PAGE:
by Tom Gaylord
Writing as B.B. Pelletier
Today’s report is the second and final part of a guest blog from Pyramyd Air’s own Tyler Patner. Readers know Tyler from his experiences shooting field target, plus a recent guest blog he wrote about an Air Arms S510 Ultimate Sporter.
If you’d like to write a guest post for this blog, please email me. Now, take it away, Tyler.
This report covers:
- Attitude is everything
- Weapons and checked bag fees– airline policies vary
- Big airports versus small airports
- Here’s how it works
- You’ve reached your destination — now what?
- It pays to insure it!
- See you in the friendly skies!
- Wish us luck!
In Part 1, we covered some best practices for protecting your gun and the basics of what you need to get through a TSA check. Today we will discuss the process of checking a gun step by step.
Attitude is everything
This goes for more than just flying, obviously, but it’s very applicable here. When you go to the counter to check in, the calmer you are, the better. It’s best to remember that these people work for the airline and are going to do what they can to get you and your gun processed properly and get you onto your flight. They don’t want any trouble and typically are very friendly and helpful. Now, the TSA agents are typically not as nice but simple cooperation is all they ask. If you cooperate with them, they will make sure your gun (and you) get to where you need to be.
Weapon and checked bag fees – airline policies vary
Most airlines will charge you the typical $25 fee for a checked bag when traveling domestically with a case that is not considered oversized. Internationally, the fees change far more from airline to airline. Southwest is pretty easy going. I have had instances where the gun was my only checked item and they waived the fee. American and United both have never given me an issue either.
I am traveling to the field target world championship match on SAS, which is part of the Star Alliance (United here in the states), so we will see how that goes. I know the weapon fee they charge is a bit higher, at $75. And they do consider the gun as a checked item so any other baggage is an additional fee on top of that. My advice — call the airline you are looking to book with ahead of time and ask these questions. Once you book, it also helps to call and let them know what you are traveling with, so they can note your ticket. That way, when you show up, they shouldn’t hassle you too much more than normal.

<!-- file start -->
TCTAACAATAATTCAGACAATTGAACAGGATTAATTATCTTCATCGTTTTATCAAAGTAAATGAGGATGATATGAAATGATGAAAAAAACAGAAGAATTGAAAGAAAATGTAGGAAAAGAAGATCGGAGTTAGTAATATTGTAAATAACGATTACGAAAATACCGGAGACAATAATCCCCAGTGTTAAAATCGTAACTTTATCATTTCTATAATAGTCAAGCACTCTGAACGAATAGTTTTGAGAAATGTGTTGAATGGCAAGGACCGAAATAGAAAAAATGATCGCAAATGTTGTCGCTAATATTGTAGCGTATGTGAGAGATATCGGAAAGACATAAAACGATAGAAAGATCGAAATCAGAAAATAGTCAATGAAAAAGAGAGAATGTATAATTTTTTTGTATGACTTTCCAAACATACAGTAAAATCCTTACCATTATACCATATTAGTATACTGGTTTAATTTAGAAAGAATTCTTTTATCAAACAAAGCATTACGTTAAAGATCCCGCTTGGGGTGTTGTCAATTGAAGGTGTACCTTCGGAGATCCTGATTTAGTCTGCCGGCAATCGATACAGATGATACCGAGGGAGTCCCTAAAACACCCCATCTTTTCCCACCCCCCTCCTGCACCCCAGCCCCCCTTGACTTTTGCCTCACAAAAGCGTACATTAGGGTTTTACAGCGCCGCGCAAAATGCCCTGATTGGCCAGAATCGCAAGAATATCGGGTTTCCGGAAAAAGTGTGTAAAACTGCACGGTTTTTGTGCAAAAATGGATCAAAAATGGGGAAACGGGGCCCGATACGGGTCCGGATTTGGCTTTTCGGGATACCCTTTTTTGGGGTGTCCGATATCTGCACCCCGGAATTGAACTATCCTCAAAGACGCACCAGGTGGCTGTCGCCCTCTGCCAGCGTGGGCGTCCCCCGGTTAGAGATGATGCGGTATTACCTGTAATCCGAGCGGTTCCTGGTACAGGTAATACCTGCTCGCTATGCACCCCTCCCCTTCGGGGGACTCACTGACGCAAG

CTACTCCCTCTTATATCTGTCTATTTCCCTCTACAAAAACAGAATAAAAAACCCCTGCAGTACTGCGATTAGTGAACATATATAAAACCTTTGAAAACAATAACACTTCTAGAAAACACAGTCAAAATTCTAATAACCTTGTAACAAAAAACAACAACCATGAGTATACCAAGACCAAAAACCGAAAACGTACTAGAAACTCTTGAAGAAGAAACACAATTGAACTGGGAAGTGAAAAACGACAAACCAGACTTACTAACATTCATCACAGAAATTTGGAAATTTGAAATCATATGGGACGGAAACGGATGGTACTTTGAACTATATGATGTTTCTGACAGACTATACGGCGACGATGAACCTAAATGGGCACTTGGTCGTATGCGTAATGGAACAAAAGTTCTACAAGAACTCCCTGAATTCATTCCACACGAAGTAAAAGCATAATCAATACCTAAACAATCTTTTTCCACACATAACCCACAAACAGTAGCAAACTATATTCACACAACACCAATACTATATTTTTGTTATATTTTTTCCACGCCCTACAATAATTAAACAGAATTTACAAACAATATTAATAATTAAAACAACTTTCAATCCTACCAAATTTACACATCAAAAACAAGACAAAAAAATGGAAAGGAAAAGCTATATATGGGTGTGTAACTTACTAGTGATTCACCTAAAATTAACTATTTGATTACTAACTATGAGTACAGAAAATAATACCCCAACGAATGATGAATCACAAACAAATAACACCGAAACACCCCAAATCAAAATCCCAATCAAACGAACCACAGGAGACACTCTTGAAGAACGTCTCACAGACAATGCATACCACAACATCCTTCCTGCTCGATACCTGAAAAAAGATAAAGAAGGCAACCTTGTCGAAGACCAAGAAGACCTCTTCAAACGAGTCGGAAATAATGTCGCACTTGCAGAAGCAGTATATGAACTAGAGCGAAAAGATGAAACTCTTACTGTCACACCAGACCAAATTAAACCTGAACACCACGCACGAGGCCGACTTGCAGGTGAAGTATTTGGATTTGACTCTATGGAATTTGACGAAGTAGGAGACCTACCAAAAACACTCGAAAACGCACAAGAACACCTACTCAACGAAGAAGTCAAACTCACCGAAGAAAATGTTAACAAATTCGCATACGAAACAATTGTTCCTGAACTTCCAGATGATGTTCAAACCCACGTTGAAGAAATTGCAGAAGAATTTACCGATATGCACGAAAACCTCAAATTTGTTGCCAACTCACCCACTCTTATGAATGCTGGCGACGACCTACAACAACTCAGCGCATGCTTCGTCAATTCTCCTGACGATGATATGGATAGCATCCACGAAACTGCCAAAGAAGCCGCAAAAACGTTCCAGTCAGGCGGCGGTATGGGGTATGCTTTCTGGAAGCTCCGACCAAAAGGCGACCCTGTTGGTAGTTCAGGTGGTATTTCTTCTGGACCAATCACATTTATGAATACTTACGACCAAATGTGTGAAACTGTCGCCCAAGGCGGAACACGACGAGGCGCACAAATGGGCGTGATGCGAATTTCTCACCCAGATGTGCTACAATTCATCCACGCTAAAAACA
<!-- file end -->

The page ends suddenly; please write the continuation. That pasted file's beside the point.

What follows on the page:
Big airports versus small airports
We often don’t have many choices for the airport from which where we fly. Most people think that big airports, in places that are not gun friendly, will cause them more issues. Typically this is the exact opposite of what actually occurs. When flying out of large airports, you must remember that the person helping you has likely seen hundreds of people flying with guns in their career. I’ve flown out of some of the harshest places (when it comes to gun friendliness) like O’Hare airport in Chicago or Cleveland, where I fly regularly. At these larger airports, it’s just another day for the folks behind the counter.
It’s at the smaller, regional airports (like Baton Rouge) where I have seen issues. At smaller airports, you may be the first person they’ve seen checking a gun in weeks. Sometimes these employees will make a bigger deal of it because it’s not a common occurrence and there is not a huge line of people waiting. It can pay to be just another face and ticket number versus a “special case.”
Often times the TSA checks the case behind the scenes at the smaller airports, where they will actually do it in front of you at larger ones. This is just a swabbing of the exterior of the case for hazardous materials. Most of the time, this swabbing results in nothing but if it does flag something for some reason the TSA may investigate further. I have many friends that have had their locks switched around, or zip ties broken off when they get their cases on arrival at their destination. This is because the TSA folks check the case without the owners eyes on the case. Often they will not open the case, but from time to time, they will. Trust me, that can be a very gut-wrenching feeling. I have never had this happen at an international-sized airport. They always walk me over to the TSA counter and the TSA agent will swab the case and check my locks/latches right in front of me. I’ve never been asked to open the case for a TSA agent.